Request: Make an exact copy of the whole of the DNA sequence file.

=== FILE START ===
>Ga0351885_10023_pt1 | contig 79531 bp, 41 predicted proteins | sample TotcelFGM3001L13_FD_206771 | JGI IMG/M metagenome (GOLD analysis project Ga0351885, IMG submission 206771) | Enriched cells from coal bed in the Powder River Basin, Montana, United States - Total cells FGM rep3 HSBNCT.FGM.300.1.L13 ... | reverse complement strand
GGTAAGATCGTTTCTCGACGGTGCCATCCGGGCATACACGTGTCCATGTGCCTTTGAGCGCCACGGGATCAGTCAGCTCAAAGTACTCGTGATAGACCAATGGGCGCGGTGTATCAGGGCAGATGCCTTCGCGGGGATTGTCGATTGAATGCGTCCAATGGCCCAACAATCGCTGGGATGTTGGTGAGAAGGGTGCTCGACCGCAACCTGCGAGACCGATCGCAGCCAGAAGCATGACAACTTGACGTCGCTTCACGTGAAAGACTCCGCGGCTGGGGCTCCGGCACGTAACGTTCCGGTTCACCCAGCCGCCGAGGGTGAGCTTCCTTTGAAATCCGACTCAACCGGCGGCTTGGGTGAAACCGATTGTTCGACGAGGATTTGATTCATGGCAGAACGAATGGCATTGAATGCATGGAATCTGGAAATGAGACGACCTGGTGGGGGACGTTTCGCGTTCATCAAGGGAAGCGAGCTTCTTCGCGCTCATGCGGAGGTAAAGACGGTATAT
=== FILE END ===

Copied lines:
>Ga0351885_10023_pt1 | contig 79531 bp, 41 predicted proteins | sample TotcelFGM3001L13_FD_206771 | JGI IMG/M metagenome (GOLD analysis project Ga0351885, IMG submission 206771) | Enriched cells from coal bed in the Powder River Basin, Montana, United States - Total cells FGM rep3 HSBNCT.FGM.300.1.L13 ... | reverse complement strand
GGTAAGATCGTTTCTCGACGGTGCCATCCGGGCATACACGTGTCCATGTGCCTTTGAGCGCCACGGGATCAGTCAGCTCAAAGTACTCGTGATAGACCAATGGGCGCGGTGTATCAGGGCAGATGCCTTCGCGGGGATTGTCGATTGAATGCGTCCAATGGCCCAACAATCGCTGGGATGTTGGTGAGAAGGGTGCTCGACCGCAACCTGCGAGACCGATCGCAGCCAGAAGCATGACAACTTGACGTCGCTTCACGTGAAAGACTCCGCGGCTGGGGCTCCGGCACGTAACGTTCCGGTTCACCCAGCCGCCGAGGGTGAGCTTCCTTTGAAATCCGACTCAACCGGCGGCTTGGGTGAAACCGATTGTTCGACGAGGATTTGATTCATGGCAGAACGAATGGCATTGAATGCATGGAATCTGGAAATGAGACGACCTGGTGGGGGACGTTTCGCGTTCATCAAGGGAAGCGAGCTTCTTCGCGCTCATGCGGAGGTAAAGACGGTATAT